The album Proxima Control released last year, Back to the Flood, has a simultaneously visionary and quotidian feeling, sometimes pre-apocalyptic, but also an underlyingly hopeful thrust, words and music that pulse with inevitable strength and passion, that belief in the potential of existence that can be uniquely uncovered by music, a belief that can’t be faked, a feeling in the merging of the melodies and poetry of Proxima Control – it’s sort of an X factor that’s found on a lot of the albums of the ’70’s, metal bands in the ’80’s and ’90’s, or of bands that aren’t just “producing” music because it’s filling time.  Proxima Control definitely has a mission that includes much more than simply accumulating money, even if more money is often the only thing that helps us forget about the money demon, the recurring rock and roll theme.  Finding real emotion separate from any rock and roll posturing or manufactured coolness, Proxima Control has the enthusiasm and lack of cynicism that newer bands have, sort of like that new album smell.   They treat their fans really well, and it shows – they encourage heavy tipping of the bartenders and staff at their gigs and interact naturally with people, with little of the rock-and-roll distance a lot of bands are still inclined to indulge in.   Proxima Control makes efforts to not perpetuate the worst part of the rock and roll legacy, the acting like a dick part.   After all, the art form of rock and roll is supposed to be about breaking down bullshit to elemental pieces and banishing demons, not creating more demons.   Some of this is what singer Jack Hope and I talked about in a couple of interviews recently for this piece – the competitiveness and acrimony that rears its head at the wrong times in the clubs from some bands and some club owners.  There are many great things on the scene for Jack and the band, including his friendship with Melody, the owner of the Lucky 13 saloon (from which their first album title came and also their song “Den of Freaks”).  But there is still a dark side, too – sometimes not getting paid, being treated shittily at a midtown Manhattan club called Tobacco Road, and the usual other obstacles.



The colors and emotions that are reflected by Back to the Flood’s visions and music seem to point toward there being more going on beneath the surface and this is tapped by Proxima Control and by bands that really inhabit music for reasons other than merely stringing notes and harmonies together randomly…. good music evokes an alternate reality or another dimension; lesser music just fills sonic space or keeps you from killing yourself or other people on an elevator or in a mall.  Proxima Control is clearly and substantially good, energizing music and it really is evidenced loud and clear on the Back to the Flood album.  Jack feels that he and the band are definitely going to expand exponentially on that first album’s achievement with their follow-up.  And they have been translating that mastery and knowledge to their live performances.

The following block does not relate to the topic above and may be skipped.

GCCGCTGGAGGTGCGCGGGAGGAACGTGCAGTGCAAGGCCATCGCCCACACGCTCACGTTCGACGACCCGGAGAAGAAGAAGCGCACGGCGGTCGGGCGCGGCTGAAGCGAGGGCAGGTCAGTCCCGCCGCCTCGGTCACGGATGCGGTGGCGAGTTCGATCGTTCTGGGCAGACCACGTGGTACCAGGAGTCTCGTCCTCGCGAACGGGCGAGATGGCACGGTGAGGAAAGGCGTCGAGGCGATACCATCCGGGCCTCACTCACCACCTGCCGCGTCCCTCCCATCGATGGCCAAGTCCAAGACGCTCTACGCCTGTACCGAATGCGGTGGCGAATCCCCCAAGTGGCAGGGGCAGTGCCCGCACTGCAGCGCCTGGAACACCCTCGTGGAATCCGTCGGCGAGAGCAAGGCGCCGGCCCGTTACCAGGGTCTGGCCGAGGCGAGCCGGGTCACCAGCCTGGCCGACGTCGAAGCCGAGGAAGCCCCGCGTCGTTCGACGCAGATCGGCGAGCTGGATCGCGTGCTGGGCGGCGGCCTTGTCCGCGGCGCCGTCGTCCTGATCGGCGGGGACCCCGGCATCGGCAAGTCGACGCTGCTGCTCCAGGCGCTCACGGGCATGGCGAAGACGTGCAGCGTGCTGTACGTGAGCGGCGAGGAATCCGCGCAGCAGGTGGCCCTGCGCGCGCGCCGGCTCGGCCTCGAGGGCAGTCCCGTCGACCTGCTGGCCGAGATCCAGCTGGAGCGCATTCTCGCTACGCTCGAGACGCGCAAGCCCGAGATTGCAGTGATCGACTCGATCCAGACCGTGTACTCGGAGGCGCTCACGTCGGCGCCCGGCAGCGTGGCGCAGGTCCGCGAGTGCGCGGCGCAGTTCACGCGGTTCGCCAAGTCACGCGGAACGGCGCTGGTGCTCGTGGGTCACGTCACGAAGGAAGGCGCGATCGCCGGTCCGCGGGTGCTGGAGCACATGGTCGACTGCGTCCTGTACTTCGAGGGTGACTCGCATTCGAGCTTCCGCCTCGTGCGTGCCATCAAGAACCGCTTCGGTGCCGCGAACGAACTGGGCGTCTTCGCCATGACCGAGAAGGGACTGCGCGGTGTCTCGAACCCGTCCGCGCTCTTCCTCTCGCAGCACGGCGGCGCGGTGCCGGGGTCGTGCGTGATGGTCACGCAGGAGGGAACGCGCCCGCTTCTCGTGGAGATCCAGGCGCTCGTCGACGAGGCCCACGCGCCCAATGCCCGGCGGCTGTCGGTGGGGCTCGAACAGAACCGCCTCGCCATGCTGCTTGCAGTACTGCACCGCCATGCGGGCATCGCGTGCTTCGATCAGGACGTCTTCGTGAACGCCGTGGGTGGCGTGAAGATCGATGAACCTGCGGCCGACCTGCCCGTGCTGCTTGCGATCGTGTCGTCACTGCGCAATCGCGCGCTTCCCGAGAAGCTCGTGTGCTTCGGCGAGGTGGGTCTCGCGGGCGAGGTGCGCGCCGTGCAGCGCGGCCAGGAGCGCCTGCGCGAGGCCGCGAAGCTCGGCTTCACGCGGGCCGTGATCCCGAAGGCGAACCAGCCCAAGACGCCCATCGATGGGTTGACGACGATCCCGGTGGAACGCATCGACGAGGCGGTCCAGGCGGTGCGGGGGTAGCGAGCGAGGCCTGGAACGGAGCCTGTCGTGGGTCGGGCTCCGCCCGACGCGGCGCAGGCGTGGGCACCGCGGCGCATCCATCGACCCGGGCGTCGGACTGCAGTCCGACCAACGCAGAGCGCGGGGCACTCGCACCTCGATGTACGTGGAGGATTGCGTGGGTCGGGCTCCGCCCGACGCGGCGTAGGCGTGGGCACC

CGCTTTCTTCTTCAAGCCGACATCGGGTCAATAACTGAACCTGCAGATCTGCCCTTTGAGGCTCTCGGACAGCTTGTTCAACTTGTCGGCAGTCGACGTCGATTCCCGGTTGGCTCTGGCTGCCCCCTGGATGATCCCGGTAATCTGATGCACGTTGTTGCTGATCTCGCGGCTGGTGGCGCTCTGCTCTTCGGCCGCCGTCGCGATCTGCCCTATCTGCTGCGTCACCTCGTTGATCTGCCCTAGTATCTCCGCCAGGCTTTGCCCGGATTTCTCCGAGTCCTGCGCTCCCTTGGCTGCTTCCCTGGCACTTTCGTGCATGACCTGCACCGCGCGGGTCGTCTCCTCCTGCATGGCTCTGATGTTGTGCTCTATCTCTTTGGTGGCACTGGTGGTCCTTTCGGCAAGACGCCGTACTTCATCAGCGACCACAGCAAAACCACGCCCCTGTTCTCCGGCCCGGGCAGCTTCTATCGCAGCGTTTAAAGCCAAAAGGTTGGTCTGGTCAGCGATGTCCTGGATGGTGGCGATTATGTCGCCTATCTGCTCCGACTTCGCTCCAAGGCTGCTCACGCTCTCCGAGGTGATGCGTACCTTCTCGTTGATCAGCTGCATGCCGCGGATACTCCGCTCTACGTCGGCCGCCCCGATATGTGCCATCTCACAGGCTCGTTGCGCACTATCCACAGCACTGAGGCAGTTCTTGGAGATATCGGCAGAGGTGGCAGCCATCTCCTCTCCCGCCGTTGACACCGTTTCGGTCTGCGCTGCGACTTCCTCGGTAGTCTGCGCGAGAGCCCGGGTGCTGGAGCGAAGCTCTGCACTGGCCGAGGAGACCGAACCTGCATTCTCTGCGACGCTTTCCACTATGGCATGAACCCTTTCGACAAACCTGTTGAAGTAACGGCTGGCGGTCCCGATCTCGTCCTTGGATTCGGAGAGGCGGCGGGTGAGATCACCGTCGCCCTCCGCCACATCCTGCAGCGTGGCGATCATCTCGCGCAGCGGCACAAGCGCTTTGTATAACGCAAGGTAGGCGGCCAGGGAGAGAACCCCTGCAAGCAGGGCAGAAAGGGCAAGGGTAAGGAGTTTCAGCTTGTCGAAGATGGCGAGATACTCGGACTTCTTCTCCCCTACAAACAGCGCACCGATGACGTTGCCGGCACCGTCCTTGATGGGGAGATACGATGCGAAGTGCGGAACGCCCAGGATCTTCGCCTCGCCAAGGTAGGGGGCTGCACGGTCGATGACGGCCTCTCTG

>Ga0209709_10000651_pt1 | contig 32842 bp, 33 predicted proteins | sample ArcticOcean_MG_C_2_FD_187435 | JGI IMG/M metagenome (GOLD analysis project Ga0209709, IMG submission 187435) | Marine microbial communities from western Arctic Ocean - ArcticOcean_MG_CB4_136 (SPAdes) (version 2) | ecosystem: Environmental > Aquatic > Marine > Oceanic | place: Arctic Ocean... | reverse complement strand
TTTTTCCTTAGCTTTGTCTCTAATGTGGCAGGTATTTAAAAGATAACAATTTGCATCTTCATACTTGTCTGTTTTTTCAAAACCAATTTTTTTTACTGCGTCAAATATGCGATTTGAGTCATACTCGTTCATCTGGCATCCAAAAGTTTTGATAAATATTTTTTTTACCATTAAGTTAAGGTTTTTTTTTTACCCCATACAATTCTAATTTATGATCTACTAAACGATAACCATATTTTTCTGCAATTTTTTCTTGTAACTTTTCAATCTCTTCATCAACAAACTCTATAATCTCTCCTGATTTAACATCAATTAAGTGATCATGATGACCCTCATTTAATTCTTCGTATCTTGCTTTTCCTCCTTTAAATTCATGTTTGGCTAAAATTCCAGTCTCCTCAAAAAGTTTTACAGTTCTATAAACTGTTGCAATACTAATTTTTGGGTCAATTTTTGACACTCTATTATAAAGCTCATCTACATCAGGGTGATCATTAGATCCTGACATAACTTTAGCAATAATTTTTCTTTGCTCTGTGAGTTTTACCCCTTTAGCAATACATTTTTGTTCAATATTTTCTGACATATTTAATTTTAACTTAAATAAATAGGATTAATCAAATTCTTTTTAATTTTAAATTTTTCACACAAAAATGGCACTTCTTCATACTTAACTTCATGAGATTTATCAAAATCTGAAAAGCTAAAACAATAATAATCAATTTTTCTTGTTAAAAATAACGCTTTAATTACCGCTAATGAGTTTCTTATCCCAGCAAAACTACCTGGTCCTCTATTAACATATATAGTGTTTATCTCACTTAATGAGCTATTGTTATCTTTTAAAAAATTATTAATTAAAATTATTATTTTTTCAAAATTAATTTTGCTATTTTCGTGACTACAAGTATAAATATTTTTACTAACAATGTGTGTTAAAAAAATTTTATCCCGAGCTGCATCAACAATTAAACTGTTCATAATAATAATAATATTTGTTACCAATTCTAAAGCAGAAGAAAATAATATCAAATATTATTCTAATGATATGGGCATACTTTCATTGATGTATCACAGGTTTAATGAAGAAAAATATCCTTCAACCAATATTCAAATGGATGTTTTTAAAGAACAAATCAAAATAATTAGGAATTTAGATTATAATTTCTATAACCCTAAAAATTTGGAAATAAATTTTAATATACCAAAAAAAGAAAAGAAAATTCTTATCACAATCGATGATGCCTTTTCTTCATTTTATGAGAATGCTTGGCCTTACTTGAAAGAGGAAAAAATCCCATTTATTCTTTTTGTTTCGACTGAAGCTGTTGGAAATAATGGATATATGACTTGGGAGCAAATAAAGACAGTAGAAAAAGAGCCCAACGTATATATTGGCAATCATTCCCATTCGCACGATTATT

It’s not always easy to play at a high level or a different level than other bands, especially as a band is building momentum, but it is a privilege to see an intelligent and really talented band at the threshold of bigger success, even if bands have an average lifespan similar to that of a restaurant or a pro football career … about 3 years?   Some bands go on to become legendary, some you look back and see the place where members of some other bands started, or then there are bands we wish had lasted longer. Proxima Control has all the elements to write their own ticket, to survive and thrive, to make great albums for as long as they can conjure the licks and the poetry, and to last as long as they get along (or not get along… eg. Joey and Johnny Ramone).

Jack, John, Babis, and Ben seem to be on the right wavelength and on a well-built groove together, bringing the band further along with each show – and if the second album is even anything like their first one, they will be gaining speed and establishing much deeper meaning and roots.  Jack predicts it will be even better than the debut and that’s great that he’s that confident and excited and has those kinds of expectations, because Back to the Flood was a truly virtuosic debut album.  Proxima Control looks like a good thing going on and continuing to develop – they’re in that position now where everything they want is right here in front of them. ♤


Proxima Control’s upcoming shows:
June 18th at Astoria Skatepark (Qns)
July 16th at Black Bear Bar (Bklyn)
Aug. 13th at the Rock Shop (Bklyn)
Sept. 24th at The Chance Theater (Poughkeepsie)












Michael Reiss

Author: Michael Reiss

Film. Politix. Free Leonard Peltier. Free Tibet. Free America. Free food. Free shit. "Free yr mind and yr ass will follow."